Extreme Weather

Extreme weather is severe and unusual weather conditions that deviate significantly from the norm and can cause significant damage, disruption, or danger to human life and the environment. These weather events are often characterized by their intensity, duration, or geographic extent, exceeding the typical range of weather patterns experienced in a particular region.  Each part of the globe is current experiencing effects like these.  Droughts are becoming more common, heatwaves are starting earlier in Europe and lasting for longer, floods and hurricanes are becoming the norm for some places.  Below are a few examples of what we are experiencing and seeing as extreme weather. 

Heatwaves: Prolonged periods of excessively high temperatures, often accompanied by high humidity. Heatwaves can lead to heat exhaustion, heatstroke, and increased stress on ecosystems and infrastructure.  A good example of how heatwaves are becoming more common is the fact that between the year 2000 and 2016, the number of people exposed to heatwaves increased by around 125 million.

Cold waves: Extended periods of extremely low temperatures, usually accompanied by severe wind chills. Cold waves can pose risks to human health, freeze water bodies, damage crops, and strain heating systems.  As the weather across Europe becomes milder, we are also expecting times of extreme cold that will be colder and last longer than usual.  This will have an impact on the population and could lead to a spike in death rates. 

Drought: An extended period of significantly below-average precipitation, resulting in water scarcity, crop damage, reduced agricultural productivity, and ecological stress. Droughts can have long-lasting impacts on ecosystems and socioeconomic systems.  Since 2000 the number and frequency of droughts have increased by nearly 1/3.  The United Nations research now shows  that nearly 2.3 billion people around the world are currently facing water stress.

Floods: Rapid or prolonged accumulation of water over normally dry land, often caused by heavy rainfall, rapid snowmelt, or dam failures. Floods can damage infrastructure, cause loss of life, destroy crops, and lead to the displacement of communities.  Recent studies have shown that flooding and heavy rains have risen by 50% worldwide in a decade. Global floods and extreme rainfall events have surged by more than 50% this decade and are now occurring at a rate four times higher than in 1980.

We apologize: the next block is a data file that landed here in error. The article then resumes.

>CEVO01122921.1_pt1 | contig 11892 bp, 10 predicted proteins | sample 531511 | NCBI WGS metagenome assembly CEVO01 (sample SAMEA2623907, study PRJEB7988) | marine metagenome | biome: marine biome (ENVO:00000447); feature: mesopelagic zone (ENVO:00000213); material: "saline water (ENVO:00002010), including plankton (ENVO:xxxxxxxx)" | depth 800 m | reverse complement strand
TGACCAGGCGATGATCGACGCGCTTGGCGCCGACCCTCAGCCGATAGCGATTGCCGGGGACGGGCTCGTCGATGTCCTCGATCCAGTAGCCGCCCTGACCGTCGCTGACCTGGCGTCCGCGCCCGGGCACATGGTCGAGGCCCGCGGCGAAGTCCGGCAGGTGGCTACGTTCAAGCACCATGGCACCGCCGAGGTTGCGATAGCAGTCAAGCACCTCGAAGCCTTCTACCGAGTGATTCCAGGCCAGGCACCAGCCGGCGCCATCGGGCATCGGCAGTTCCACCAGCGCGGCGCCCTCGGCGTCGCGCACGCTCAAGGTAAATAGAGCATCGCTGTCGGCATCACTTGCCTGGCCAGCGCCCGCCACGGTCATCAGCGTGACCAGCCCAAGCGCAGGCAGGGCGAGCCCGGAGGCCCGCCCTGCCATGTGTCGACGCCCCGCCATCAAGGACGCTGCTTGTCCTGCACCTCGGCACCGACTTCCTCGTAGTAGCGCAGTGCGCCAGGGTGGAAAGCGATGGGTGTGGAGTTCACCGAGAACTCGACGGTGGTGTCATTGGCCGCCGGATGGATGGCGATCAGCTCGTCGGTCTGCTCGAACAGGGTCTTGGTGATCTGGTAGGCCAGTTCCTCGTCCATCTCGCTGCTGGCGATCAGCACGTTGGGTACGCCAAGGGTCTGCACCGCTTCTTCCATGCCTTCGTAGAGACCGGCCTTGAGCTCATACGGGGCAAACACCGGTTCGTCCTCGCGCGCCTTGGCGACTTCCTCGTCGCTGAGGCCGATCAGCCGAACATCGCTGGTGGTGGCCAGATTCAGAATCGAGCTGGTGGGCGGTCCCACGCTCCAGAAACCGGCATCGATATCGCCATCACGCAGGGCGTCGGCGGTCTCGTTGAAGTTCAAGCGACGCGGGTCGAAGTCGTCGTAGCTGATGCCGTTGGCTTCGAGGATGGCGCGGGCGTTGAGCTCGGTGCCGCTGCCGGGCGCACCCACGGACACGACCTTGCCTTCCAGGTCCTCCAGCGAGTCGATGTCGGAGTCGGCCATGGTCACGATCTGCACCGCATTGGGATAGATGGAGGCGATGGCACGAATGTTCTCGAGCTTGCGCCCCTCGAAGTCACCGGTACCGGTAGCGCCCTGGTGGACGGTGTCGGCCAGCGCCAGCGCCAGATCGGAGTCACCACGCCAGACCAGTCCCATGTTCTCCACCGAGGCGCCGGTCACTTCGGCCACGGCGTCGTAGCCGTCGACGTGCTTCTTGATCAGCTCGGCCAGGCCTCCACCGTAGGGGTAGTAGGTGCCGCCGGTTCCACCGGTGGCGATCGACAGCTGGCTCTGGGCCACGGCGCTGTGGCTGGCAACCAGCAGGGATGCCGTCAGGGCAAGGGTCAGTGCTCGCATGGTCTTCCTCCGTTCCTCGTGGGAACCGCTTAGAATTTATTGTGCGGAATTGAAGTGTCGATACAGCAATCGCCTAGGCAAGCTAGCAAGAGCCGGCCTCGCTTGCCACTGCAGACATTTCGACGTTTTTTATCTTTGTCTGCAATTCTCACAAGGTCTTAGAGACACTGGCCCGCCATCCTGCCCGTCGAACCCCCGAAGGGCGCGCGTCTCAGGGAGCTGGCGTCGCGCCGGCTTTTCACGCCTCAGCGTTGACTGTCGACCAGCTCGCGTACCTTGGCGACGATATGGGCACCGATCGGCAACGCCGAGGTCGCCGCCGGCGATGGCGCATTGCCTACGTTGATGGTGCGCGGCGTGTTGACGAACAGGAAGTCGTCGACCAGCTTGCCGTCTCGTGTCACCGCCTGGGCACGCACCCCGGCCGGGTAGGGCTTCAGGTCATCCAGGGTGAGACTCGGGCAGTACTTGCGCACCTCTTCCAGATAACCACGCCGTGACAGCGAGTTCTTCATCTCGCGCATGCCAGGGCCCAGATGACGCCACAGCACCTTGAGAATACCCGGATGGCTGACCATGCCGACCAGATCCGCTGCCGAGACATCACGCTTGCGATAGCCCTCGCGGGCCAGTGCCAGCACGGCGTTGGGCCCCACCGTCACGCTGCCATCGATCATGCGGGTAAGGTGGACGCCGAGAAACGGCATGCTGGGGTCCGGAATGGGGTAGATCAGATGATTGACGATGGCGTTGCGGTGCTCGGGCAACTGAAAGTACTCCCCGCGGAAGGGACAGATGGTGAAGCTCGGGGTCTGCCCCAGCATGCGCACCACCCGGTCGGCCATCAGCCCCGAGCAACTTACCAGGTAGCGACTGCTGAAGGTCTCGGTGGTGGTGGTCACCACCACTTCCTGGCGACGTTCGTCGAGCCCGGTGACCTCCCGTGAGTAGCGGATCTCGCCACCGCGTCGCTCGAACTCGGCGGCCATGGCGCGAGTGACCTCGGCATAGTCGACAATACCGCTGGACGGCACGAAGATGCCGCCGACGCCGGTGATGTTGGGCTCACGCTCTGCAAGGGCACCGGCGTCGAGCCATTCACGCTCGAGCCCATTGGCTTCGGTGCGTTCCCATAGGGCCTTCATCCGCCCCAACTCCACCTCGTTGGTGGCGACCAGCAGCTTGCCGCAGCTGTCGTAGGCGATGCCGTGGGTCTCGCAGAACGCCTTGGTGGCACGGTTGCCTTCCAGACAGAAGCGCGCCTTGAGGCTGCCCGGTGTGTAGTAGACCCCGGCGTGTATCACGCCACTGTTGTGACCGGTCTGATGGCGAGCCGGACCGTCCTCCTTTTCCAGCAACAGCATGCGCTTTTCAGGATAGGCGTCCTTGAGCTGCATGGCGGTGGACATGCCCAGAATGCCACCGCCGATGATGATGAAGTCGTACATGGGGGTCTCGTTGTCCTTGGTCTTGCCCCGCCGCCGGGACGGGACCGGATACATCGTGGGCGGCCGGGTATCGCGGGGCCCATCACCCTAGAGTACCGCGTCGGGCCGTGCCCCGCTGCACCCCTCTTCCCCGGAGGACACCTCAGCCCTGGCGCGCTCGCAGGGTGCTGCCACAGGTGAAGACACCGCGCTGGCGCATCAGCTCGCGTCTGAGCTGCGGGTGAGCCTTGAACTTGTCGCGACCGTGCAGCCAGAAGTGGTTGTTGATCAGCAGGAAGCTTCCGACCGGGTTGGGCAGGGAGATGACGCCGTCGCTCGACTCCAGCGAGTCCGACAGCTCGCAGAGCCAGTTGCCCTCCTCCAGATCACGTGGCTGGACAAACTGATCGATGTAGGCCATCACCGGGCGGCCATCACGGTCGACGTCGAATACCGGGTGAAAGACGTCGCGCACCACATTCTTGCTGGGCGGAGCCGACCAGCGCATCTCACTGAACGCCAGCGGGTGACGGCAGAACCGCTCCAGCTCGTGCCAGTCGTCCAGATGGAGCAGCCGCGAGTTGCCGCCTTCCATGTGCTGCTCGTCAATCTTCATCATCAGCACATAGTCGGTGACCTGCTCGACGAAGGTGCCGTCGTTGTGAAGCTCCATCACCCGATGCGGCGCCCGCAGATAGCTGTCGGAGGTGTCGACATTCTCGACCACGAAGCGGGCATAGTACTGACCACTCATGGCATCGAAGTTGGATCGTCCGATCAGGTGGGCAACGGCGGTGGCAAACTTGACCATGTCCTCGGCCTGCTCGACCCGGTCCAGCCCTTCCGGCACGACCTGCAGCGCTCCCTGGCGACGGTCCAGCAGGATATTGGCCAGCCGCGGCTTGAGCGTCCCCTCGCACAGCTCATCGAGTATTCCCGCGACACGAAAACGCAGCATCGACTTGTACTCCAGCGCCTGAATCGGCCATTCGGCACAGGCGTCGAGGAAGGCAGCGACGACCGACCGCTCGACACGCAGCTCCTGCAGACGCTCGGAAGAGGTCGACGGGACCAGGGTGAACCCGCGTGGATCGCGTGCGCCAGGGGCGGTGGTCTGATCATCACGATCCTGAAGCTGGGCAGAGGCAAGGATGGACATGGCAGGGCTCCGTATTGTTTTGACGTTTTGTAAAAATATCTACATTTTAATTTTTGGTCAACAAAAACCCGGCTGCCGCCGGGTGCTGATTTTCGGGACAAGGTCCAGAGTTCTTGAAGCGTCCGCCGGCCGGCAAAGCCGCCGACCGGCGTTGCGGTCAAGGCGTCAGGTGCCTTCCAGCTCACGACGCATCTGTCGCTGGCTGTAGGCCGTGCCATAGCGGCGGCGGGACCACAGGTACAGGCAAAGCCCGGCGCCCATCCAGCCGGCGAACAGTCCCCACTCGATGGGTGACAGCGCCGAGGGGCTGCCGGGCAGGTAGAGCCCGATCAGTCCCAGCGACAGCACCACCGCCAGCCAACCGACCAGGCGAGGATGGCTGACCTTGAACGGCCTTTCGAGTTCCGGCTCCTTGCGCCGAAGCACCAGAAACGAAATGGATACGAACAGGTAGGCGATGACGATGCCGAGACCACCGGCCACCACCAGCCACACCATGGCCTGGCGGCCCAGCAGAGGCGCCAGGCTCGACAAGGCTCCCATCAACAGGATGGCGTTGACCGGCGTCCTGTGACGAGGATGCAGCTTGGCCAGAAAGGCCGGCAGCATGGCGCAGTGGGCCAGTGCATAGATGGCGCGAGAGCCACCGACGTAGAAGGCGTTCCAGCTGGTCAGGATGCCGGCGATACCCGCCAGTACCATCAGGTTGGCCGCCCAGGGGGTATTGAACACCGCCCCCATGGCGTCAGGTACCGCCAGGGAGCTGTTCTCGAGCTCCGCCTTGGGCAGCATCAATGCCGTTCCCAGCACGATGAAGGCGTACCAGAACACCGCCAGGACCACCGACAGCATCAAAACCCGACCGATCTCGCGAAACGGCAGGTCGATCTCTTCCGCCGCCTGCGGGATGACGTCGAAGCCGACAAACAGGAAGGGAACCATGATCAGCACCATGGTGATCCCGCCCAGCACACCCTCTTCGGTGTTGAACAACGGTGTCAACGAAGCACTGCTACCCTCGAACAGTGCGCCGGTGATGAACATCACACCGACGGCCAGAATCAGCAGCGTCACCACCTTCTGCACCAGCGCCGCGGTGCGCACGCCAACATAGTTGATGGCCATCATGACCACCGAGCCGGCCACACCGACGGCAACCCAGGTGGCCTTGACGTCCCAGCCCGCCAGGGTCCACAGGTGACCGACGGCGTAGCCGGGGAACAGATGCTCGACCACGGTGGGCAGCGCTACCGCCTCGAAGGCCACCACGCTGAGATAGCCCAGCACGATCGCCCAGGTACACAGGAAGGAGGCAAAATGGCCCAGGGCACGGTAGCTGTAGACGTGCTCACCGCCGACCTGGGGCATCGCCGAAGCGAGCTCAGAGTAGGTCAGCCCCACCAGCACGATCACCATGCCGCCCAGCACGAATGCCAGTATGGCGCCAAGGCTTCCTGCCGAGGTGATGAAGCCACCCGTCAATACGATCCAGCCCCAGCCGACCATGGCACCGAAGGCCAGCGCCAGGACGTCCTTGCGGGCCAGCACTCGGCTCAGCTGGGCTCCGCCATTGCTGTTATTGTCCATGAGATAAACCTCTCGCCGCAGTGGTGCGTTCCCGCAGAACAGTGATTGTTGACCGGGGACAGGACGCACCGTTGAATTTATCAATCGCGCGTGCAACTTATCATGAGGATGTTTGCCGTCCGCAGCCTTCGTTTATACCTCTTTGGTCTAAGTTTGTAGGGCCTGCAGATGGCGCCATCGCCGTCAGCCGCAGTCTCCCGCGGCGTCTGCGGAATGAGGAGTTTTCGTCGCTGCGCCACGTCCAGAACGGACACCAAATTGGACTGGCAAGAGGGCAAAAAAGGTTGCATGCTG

Hurricanes and typhoons: Large, rotating storms characterized by strong winds, heavy rainfall, and storm surges. These tropical cyclones can cause widespread devastation, including flooding, infrastructure damage, and loss of life.  Since 1980, we are seeing an increase in the number of hurricanes and typhoons. Not only the number of these weather events are increasing, but the frequency too. 

Tornadoes:  Are a violently rotating columns of air that extend from a thunderstorm to the ground. Tornadoes can cause significant destruction, demolishing buildings, uprooting trees, and endangering lives.  As the climate change impact increases, the likelihood of more tornadoes and the impact of them increases too. 

Severe thunderstorms: Intense storms characterized by lightning, heavy rain, strong winds, hail, and occasionally tornadoes. They can result in property damage, power outages, and localised flooding.

Blizzards: Severe winter storms characterized by strong winds, heavy snowfall, and reduced visibility. Blizzards can lead to road closures, disrupt transportation, and pose dangers to human safety.

Extreme weather events are often associated with climate change, as certain types of extreme weather may become more frequent or intense due to global warming and other factors. These events can have far-reaching impacts on communities, economies, and the environment, emphasizing the need for preparedness, adaptation, and mitigation strategies.

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